Discussion of this court's previous rulings on challenges to St. 1996, c. 239, s. 1 (the precursor of St. 1999, c. 74, s. 2) [421-423], and the key provisions of the 1999 statute [423-426].
This court concluded that persons convicted of a sex offense may be required to provide the sex offender registry board with their names and addresses prior to conducting individualized hearings, and that the board may transmit registration data to law enforcement authorities, as these two initial steps of St. 1999, c. 74, s. 2, do not offend the due process requirements of art. 12 of the Massachusetts Declaration of Rights and, accordingly, vacated a Superior Court judge's order allowing a preliminary injunction prohibiting the board from requiring sex offenders to register pursuant to the statute without first offering them an individualized, evidentiary hearing to determine whether they currently present a risk to children or other vulnerable persons. [426-442]
COWIN, J., concurred, but would hold that the statute, while facially valid, may be susceptible to "as applied" challenges, which individuals would have standing to bring based on their constitutional right not to have their liberty infringed by indiscriminate identification of them to the police as "sex offenders." [442-445]
MARSHALL, C.J. (with whom IRELAND and CORDY, JJ., joined), concurred to the extent that the court upheld application of St. 1999, c. 74, s. 2, to require registration, before a hearing, of those convicted of sexual offenses who pose "a grave threat to children," where the risk of reoffense "is compelling"; and dissented on the grounds that the 1999 statute sweeps too broadly in requiring registration without a hearing - and transmission of detailed registration information to police agencies - by individuals who pose no threat to children or other vulnerable persons and that the statute is retrospective, thus increasing the possibility of its application to persons who pose no threat to those persons who are vulnerable. [445-455]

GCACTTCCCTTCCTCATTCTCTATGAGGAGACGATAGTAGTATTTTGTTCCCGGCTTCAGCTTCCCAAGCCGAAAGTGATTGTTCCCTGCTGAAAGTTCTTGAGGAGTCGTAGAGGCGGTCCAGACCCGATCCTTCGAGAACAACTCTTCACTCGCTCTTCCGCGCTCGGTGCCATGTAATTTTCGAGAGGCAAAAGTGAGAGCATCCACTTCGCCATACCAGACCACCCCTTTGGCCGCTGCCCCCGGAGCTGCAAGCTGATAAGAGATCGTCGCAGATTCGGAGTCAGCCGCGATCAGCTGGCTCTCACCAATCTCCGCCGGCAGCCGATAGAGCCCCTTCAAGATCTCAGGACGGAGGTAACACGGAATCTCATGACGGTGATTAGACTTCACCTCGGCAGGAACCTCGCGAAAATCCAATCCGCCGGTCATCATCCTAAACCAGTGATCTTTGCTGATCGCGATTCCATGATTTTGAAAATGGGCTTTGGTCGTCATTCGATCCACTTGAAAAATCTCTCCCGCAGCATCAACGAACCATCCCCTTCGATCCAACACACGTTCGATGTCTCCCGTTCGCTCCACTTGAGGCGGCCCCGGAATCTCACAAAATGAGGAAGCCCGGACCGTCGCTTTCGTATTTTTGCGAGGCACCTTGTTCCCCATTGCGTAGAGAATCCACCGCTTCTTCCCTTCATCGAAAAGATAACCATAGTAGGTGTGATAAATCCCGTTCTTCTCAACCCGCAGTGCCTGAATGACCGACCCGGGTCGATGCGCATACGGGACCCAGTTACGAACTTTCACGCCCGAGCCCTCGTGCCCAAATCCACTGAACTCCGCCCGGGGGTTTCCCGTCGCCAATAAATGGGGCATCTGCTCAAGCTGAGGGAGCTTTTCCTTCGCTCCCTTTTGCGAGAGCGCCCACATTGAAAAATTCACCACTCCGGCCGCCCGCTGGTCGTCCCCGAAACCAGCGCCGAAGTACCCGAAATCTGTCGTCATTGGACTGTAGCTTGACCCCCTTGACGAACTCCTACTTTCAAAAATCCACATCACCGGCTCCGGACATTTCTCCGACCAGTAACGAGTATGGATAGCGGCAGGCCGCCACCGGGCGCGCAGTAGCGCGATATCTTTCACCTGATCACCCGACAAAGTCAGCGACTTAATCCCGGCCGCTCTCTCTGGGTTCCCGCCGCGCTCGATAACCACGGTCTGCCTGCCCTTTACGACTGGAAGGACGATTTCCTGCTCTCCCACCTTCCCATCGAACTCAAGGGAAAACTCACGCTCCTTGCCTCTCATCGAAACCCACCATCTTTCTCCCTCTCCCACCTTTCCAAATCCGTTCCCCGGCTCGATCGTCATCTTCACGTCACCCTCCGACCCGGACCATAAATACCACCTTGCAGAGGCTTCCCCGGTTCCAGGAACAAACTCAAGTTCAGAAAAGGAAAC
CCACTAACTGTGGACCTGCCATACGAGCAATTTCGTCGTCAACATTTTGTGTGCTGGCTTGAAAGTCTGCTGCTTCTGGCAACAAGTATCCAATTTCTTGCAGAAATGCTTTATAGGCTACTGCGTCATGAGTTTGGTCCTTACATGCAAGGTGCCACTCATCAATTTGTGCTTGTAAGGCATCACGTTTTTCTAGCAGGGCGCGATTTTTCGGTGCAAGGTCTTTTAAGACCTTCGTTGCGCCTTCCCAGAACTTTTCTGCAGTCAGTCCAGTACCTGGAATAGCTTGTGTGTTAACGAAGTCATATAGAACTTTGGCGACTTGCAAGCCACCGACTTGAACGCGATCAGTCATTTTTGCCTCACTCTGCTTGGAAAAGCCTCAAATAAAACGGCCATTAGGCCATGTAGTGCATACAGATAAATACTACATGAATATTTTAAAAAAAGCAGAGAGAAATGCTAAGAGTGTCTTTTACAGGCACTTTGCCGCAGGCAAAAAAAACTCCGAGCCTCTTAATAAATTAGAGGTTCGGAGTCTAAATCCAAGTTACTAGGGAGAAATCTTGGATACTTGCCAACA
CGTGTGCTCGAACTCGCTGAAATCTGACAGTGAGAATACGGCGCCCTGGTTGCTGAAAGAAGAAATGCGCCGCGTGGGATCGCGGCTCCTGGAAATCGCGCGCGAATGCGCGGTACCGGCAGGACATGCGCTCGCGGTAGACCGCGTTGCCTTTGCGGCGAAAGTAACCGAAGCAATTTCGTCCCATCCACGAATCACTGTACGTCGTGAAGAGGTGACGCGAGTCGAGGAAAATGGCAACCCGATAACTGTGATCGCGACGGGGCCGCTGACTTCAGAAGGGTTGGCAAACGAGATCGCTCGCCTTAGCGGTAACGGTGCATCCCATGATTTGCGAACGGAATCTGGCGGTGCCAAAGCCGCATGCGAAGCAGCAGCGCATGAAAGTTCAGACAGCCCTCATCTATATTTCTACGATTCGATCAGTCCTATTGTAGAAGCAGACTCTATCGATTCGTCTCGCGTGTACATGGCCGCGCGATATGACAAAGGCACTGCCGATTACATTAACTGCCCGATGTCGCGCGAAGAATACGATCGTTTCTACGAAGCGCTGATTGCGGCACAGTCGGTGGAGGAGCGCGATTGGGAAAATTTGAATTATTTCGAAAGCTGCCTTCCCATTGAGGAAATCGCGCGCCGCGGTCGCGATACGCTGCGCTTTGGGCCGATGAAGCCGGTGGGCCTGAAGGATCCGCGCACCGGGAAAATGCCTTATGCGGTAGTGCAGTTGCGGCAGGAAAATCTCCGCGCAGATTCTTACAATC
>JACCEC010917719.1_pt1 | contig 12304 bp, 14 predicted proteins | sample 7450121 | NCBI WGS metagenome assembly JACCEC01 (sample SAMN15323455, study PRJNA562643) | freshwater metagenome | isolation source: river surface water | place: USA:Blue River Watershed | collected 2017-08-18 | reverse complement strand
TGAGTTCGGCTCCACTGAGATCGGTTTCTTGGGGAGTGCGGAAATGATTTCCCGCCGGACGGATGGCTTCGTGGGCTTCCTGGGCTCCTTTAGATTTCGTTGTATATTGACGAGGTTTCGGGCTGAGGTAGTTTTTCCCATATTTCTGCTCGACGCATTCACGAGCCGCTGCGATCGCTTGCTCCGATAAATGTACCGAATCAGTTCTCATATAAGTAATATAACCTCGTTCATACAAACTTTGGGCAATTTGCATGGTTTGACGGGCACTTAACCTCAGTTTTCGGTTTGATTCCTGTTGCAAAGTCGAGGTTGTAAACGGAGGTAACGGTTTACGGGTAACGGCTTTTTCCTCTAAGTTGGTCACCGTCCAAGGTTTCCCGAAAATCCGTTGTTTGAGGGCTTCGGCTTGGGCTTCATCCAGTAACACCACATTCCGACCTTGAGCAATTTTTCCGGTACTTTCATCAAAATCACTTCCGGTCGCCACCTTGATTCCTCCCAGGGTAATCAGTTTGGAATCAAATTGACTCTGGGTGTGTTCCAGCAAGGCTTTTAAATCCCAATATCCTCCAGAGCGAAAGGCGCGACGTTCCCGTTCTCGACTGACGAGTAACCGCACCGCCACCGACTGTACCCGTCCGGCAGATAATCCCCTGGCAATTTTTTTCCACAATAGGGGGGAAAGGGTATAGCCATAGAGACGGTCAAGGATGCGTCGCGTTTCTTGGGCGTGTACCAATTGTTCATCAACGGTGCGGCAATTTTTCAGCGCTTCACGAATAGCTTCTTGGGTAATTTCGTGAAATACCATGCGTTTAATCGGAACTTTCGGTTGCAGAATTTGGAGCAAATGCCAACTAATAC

CIVIL ACTION commenced in the Superior Court Department on October 19, 1999.
The case was heard by John M. Xifaras, J.
The Supreme Judicial Court granted an application for direct appellate review.
Jane L. Willoughby, Assistant Attorney General (Peter Sacks, Assistant Attorney General, with her) for the defendants.
Carol A. Donovan, Committee for Public Counsel Services (Larni S. Levy, Committee for Public Counsel Services, with her) for the plaintiffs.
SOSMAN, J. This is a direct appeal from an order of a Superior Court judge allowing a preliminary injunction in a class action suit challenging St. 1999, c. 74, s. 2, "An Act improving the sex offender registry and establishing civil commitment and community parole supervision for life for sex offenders" (the 1999 statute). The judge determined that the 1999 statute did not provide "sufficient meaningful due process protection," and issued a preliminary injunction prohibiting the defendants from requiring sex offenders to register pursuant to the statute without first offering them an individualized, evidentiary hearing to determine whether they currently present a risk to children or other vulnerable persons.
We conclude that persons convicted of a sex offense may be required to provide the sex offender registry board (board) with their names and addresses prior to conducting individualized hearings, and that the board may transmit registration data [Note 3] to law enforcement authorities, as these two initial steps of the 1999 statute do not offend the due process requirements of art.
12 of the Massachusetts Declaration of Rights [Note 4]. Accordingly, we vacate the Superior Court's order allowing the preliminary injunction.
In October, 1999, the plaintiffs filed this action in Superior Court alleging that the due process clause of art. 12 and the Fourteenth Amendment to the United States Constitution entitle them to individualized hearings to determine whether they pose an immediate threat to children or other vulnerable persons before they can be required to register as sex offenders. The plaintiffs further contend that providing law enforcement agencies with a sex offender's registration data, prior to any hearing to determine the offender's current risk of reoffense, similarly violates their constitutional rights of due process.
The plaintiffs sought injunctive relief. The judge ruled that the 1999 statute's requirement of registration without a prior hearing impinges on a protected liberty interest triggering the procedural protection of due process. He concluded that, for all offenders convicted before December 12, 1999, due process required a preregistration hearing to determine the risk posed by the offender [Note 5]. The judge enjoined the defendants from requiring the plaintiffs to comply with the registration provisions of the 1999 statute without first affording them an individualized evidentiary hearing as to their present dangerousness. He denied